RB199 Main Engine Control Unit

Technical Information

Catalogue No: C0273
Category: Engine Control
Object Type: Signal/Data Processor
Object Name: RB199 Main Engine Control Unit
Part No: 22-001-01A/R01A
Serial No: 002
Manufacturer: Marconi-Elliott Avionics
Division: Unknown
Platform(s): Tornado 
Year of Manufacture: circa 1973
Dimensions:
Width (mm):
194 
Height (mm):
197 
Depth (mm):
454 
Weight (g):
12,580 
Location: Archive Object Store
Inscription(s):

Marconi-Elliott Avionics
RB199 M.E.C.U.
Type 22-001-01A/R01A
Ref
Ser 002
Code K0656
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Notes:

Two of the RB199 engines are fitted to the Tornado and provide outstanding performance. In order to meet the many different mission requirements of the Tornado, in particular extreme low-level missions, a 3-shaft design with afterburner and thrust reverser was selected. Each engine is controlled by a Main Engine Control Unit (MECU)which reduces the pilot’s workload during operation and supports on-condition maintenance. The MECU has two independent lanes of dry engine control and a single reheat control lane.
The original design of the MECU was by Rolls Royce but they gave the production contract to Lucas Aerospace but according to Flight International (14th May 1977) it appears that Lucas went in for ambitious advanced avionics, while the schedule required Turbo-Union to produce a flight cleared box for the Vulcan flying testbed early in the programme and later for the Tornado. During that period, 1973-74, Turbo-Union commissioned a fall-back system from Marconi-Elliott.
The Marconi-Elliott prototype system was highly regarded and did what it promised to do,whereas the Lucas equipment was less sophisticated but had done substantial flight testing and which was a lower risk when developed to high electronic standards for service use. It was a choice between the low-hour, advanced box or the more tested prototype. So the Lucas item was selected and subsequently improved.

The Tornado originally came in two variants; the Interdictor Strike Version (IDS) for the German, Air Force and Navy, Italian Air Force, and the Royal Air Force, and the Air Defence Version (ADV) for the Royal Air Force only. Marconi-Elliott Avionic Systems provided a wide range of equipment for both variants.

• Digital Autopilot Flight Director System (AFDS)in conjunction with Aeritalia, Italy
• Command Stability Augmentation System (CSAS)  in conjunction with Bodenseewerk, Germany
• Quadruplex Actuator Integrated into Fairey Hydraulics power control unit
• Stores Management System (SMS) in conjunction with Selenia, Italy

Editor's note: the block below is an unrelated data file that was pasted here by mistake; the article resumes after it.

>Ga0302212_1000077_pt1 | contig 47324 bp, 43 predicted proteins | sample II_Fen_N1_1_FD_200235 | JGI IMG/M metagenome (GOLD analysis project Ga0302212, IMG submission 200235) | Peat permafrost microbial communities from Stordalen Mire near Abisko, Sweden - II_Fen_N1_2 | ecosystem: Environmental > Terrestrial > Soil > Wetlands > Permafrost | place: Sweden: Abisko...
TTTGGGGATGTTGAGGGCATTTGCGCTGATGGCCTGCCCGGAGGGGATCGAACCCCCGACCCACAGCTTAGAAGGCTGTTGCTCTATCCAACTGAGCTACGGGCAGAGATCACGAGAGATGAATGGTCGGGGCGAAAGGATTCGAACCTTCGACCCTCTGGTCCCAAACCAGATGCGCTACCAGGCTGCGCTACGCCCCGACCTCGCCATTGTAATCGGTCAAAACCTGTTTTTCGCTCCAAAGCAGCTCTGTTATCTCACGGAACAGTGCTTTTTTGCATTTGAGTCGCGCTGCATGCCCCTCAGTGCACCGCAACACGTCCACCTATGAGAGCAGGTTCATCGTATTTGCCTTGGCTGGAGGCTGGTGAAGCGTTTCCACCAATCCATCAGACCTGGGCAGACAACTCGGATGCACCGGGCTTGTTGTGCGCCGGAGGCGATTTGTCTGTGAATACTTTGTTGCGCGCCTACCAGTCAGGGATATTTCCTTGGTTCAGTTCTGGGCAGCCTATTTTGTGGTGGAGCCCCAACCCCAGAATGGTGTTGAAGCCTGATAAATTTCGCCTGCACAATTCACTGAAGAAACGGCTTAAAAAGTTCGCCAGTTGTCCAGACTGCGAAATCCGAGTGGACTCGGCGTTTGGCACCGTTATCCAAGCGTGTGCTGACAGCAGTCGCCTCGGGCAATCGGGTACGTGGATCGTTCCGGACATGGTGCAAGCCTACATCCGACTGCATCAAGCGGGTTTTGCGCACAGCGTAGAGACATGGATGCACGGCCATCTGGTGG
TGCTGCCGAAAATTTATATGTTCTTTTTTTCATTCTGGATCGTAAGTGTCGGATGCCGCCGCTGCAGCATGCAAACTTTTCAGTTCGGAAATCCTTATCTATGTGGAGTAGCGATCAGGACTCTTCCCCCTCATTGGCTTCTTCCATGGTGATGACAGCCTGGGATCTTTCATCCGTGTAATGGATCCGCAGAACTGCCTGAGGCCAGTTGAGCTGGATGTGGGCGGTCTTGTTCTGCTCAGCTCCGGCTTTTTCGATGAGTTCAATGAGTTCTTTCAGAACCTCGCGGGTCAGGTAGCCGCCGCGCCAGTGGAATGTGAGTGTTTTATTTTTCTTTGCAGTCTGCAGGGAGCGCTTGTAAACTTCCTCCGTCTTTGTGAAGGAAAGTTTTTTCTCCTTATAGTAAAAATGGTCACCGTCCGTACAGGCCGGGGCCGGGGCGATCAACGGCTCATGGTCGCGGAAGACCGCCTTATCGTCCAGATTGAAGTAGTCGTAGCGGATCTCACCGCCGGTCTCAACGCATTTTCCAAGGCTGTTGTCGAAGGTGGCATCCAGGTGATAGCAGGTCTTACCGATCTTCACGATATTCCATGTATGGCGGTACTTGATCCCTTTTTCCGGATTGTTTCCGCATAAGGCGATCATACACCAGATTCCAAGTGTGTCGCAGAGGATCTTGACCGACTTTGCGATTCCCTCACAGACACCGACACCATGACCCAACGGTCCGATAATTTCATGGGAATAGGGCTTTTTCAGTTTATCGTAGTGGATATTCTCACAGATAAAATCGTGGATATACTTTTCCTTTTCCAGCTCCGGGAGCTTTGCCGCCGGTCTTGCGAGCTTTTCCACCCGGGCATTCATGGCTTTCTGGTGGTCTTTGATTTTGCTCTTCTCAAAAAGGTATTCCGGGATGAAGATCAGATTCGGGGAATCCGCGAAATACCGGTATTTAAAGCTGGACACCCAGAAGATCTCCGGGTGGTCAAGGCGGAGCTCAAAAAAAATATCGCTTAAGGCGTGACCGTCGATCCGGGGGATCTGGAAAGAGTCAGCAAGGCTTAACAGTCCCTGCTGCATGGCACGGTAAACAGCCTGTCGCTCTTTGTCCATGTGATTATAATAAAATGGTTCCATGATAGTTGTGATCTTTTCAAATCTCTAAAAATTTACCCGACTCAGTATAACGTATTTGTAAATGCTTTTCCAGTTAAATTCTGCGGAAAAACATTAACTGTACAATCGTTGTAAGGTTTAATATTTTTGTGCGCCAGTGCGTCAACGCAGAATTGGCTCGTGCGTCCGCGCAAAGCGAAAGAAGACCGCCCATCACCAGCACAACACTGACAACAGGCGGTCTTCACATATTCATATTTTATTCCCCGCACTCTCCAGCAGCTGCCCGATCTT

• Fuel Flowmeter System in conjunction with Teldix, Germany and OMI, Italy
• TV Tabular Display System in conjunction with AEG Telefunken, Germany
• Combined Radar and Projected Map Display (CRPMD) from Ferranti
• E-Scope Display System
• TACAN
• Triplex Transducer Unit
• Central Suppression Unit
• Engine Control Unit

RAF IDS variants were initially designated the Tornado GR1 with two variants called the Tornado GR1A and Tornado GR1B; the Tornado F3 was yet another version.

The contract covering the development and production investment for the Royal Air Force's mid-life update (MLU) for their 229 Tornado GRl and F3 aircraft was signed in April 1989. The upgrade included the following:

• Introduction of a new avionics architecture built around a 1553 databus.
• New sensors & Displays consisting of a Forward Looking Infra-red sensor, a Pilot's Multi-Function Display with digital map, wide angle HUD, Computer Symbol Generator, Video recording System and a Computer loading System.
• New Armament Control System consisting of a Stores Management System, a Weapon Interface Unit linked to a 1553 databus within a 1760 interface.
• A Night Vision Goggle compatible cockpit and the aircraft is also equipped with Forward Looking InfraRed (FLIR)
• Terrain Reference Navigation /Terrain Following Display/Terrain Following Switching & Logic Unit /Covert RadAlt.

Ferranti won the contract for the new HUD, Active Matrix Liquid Crystal Displays (AMLCD) to replace the TV Tabs, EHDD and E-scope. To support the new avionics a new Computer Signal Generator (CSG), with several times the computing capacity of the original Tornado main computer, and using the new high level ADA progamming language was procured

The Ferranti Nite-Op jettisonable NVGs were also procured under a separate contract.

In the event the MLU project stalled. In March 1993 a new Mid-Life Upgrade (MLU) project was launched and in1994 the UK signed a contract for MLU of GR1/GR1A/GR1Bs to GR4/GR4A standard.

Click to enlarge